Then, you have the second dimension with the trading houses, in that now you can get 18 or 20 prices on a Turkish lira bond. If you look two years back, you would find five to seven prices, and even those would not work: now you have 20 people competing on a trade. The third dimension is definitely the investor base. You have it expanding globally, you have Asia coming in to emerging market currencies, you have US investors and you even have Latin American investors reinvesting their dollars in other currencies to diversify themselves. You also have the Middle East with petro-dollars, and they are really going in for different markets now.

So, the entire community in niche currencies is expanding, which is really supportive for those markets in the medium term, because some will find interesting points to step in, while others will step out — if there is no key crisis in the background.

Paul Johnson: And there has been a relative absence of hot money as well: you haven’t got the leveraged players there. It tends to be real-return, real-money investors. So there is not a push for the door at the moment.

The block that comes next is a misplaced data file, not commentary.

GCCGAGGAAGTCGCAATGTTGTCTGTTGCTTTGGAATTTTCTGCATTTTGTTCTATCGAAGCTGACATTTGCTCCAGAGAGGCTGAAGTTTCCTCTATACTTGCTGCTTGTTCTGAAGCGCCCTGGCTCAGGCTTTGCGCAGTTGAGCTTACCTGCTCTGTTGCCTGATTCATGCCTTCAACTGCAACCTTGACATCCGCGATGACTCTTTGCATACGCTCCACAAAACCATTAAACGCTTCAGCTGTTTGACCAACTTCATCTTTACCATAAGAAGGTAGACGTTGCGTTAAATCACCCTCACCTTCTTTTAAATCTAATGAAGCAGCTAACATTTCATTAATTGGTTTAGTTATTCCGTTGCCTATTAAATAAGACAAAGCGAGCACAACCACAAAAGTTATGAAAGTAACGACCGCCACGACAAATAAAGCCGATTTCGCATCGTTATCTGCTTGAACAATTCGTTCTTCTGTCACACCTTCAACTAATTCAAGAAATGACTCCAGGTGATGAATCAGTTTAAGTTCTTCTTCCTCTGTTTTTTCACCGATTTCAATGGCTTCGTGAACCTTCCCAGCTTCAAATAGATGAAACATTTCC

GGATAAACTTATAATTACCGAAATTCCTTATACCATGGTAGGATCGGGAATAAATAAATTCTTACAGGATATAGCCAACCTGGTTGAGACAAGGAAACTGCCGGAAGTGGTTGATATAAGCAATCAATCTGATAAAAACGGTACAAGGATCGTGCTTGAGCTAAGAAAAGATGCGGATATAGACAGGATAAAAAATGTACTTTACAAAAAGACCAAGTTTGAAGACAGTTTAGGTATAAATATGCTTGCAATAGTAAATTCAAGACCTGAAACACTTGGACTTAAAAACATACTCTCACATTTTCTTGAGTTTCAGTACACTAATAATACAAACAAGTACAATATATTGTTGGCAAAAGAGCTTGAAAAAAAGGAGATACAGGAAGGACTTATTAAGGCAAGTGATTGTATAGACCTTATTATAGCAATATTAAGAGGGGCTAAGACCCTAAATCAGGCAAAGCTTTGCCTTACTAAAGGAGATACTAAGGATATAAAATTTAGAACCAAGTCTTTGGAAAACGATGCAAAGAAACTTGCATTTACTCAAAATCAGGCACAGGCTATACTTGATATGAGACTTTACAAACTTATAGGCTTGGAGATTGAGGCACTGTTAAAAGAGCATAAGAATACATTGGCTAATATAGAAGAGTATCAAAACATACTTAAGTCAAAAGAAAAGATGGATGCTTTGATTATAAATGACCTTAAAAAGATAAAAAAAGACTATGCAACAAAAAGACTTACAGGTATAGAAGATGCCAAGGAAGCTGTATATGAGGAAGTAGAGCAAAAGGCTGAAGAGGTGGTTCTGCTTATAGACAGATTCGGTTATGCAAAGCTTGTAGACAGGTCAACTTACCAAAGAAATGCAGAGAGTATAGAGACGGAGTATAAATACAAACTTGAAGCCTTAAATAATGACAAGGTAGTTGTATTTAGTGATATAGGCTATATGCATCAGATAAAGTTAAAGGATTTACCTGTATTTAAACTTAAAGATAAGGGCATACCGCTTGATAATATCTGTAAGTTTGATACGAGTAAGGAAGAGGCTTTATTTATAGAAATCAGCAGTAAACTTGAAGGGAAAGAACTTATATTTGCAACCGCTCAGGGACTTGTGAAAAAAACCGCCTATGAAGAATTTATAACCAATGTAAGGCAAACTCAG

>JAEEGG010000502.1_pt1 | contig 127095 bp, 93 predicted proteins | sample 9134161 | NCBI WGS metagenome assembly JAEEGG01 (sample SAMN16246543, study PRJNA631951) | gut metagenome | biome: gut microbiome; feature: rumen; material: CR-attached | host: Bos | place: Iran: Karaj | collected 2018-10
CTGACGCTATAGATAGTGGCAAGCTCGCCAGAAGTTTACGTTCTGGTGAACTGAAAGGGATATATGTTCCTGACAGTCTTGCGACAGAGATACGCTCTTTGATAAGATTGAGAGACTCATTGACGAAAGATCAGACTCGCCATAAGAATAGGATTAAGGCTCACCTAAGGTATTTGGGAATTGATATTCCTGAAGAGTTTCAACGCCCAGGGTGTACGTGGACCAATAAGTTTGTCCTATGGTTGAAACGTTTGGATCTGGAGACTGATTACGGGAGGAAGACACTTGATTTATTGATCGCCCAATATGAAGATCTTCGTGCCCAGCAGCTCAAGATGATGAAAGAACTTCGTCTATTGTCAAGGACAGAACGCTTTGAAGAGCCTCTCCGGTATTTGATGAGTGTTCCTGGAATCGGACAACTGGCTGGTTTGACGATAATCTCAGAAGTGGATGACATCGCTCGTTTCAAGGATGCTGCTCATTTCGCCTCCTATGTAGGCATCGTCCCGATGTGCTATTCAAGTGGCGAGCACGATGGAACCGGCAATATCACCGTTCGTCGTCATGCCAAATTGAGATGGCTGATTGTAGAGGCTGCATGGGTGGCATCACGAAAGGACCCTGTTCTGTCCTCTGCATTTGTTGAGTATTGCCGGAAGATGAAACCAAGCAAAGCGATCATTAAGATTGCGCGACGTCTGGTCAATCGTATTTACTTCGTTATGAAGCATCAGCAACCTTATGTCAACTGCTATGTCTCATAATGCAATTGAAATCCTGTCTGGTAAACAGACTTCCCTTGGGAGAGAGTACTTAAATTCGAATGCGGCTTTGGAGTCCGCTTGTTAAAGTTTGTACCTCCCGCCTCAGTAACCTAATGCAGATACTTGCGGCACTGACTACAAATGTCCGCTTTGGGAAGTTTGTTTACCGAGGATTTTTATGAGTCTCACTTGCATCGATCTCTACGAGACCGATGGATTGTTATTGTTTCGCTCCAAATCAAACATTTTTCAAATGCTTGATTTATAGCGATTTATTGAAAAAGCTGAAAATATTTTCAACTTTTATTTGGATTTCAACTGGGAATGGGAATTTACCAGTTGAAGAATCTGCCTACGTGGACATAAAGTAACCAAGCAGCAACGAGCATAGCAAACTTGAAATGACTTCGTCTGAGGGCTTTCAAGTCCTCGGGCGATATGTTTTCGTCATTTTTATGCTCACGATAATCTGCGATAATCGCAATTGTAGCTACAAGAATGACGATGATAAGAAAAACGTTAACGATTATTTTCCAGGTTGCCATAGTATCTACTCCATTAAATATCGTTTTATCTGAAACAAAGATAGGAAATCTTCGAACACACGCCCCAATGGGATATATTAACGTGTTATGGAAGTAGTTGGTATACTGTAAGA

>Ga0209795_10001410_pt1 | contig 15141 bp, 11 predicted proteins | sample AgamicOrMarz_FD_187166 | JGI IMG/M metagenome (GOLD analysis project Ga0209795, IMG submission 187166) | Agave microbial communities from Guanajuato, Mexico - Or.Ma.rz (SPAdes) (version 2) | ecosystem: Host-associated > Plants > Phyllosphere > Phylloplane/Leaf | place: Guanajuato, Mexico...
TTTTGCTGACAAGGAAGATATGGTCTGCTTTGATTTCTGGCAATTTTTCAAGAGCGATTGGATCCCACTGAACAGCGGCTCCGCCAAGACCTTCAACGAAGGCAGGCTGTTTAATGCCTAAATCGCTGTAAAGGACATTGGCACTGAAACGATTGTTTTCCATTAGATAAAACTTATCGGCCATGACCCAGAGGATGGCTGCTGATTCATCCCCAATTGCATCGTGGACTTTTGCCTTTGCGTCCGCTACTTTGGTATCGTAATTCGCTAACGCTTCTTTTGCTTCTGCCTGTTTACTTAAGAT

Holger Kron: Apart from ISK.

Paul Johnson: There are certain pockets, perhaps.

Moti Jungreis: But we do not even know who is pushing that right now. It looks more like it is the local banks. There hasn’t really been any push from the international investors.

Holger Kron: I wouldn’t say it is the ISK investor, I think it is the ISK credit-holder who is pushing indirectly via the banks.

David Smith: The benefit that emerging markets have is that it is a growing asset class. But it is not a mature asset class, so you are seeing net inflows into the sector. Over the last two years, there has probably been US$30bn–$35bn a year, of which last year 55% is going to local markets. So, there are no real outflows from emerging markets and any little bit of selling is going to be dwarfed by the inflows into the sector. So, the liquidity bid in the Street is from new investor money coming in, whether it be from Asia, Japan or the US.